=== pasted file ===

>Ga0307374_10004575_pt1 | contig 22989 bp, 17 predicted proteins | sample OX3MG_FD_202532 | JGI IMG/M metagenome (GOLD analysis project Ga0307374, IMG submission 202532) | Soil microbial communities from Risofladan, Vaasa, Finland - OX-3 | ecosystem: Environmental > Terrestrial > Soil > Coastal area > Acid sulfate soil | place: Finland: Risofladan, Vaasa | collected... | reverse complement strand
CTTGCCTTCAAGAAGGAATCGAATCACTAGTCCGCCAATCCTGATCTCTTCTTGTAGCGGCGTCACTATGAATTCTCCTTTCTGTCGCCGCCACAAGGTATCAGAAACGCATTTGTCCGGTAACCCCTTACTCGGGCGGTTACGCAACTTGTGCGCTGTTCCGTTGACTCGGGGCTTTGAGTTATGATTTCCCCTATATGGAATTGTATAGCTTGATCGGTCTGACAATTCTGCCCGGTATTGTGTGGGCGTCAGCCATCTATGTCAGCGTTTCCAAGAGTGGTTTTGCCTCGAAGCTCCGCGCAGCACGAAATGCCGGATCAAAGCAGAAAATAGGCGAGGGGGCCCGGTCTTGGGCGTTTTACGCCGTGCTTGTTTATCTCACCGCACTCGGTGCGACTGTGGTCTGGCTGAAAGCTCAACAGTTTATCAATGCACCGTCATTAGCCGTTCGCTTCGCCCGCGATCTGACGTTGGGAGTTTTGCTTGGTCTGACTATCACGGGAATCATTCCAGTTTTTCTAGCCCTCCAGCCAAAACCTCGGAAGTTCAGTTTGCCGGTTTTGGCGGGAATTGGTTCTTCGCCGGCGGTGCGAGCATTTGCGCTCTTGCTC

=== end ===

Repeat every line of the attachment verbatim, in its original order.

>Ga0307374_10004575_pt1 | contig 22989 bp, 17 predicted proteins | sample OX3MG_FD_202532 | JGI IMG/M metagenome (GOLD analysis project Ga0307374, IMG submission 202532) | Soil microbial communities from Risofladan, Vaasa, Finland - OX-3 | ecosystem: Environmental > Terrestrial > Soil > Coastal area > Acid sulfate soil | place: Finland: Risofladan, Vaasa | collected... | reverse complement strand
CTTGCCTTCAAGAAGGAATCGAATCACTAGTCCGCCAATCCTGATCTCTTCTTGTAGCGGCGTCACTATGAATTCTCCTTTCTGTCGCCGCCACAAGGTATCAGAAACGCATTTGTCCGGTAACCCCTTACTCGGGCGGTTACGCAACTTGTGCGCTGTTCCGTTGACTCGGGGCTTTGAGTTATGATTTCCCCTATATGGAATTGTATAGCTTGATCGGTCTGACAATTCTGCCCGGTATTGTGTGGGCGTCAGCCATCTATGTCAGCGTTTCCAAGAGTGGTTTTGCCTCGAAGCTCCGCGCAGCACGAAATGCCGGATCAAAGCAGAAAATAGGCGAGGGGGCCCGGTCTTGGGCGTTTTACGCCGTGCTTGTTTATCTCACCGCACTCGGTGCGACTGTGGTCTGGCTGAAAGCTCAACAGTTTATCAATGCACCGTCATTAGCCGTTCGCTTCGCCCGCGATCTGACGTTGGGAGTTTTGCTTGGTCTGACTATCACGGGAATCATTCCAGTTTTTCTAGCCCTCCAGCCAAAACCTCGGAAGTTCAGTTTGCCGGTTTTGGCGGGAATTGGTTCTTCGCCGGCGGTGCGAGCATTTGCGCTCTTGCTC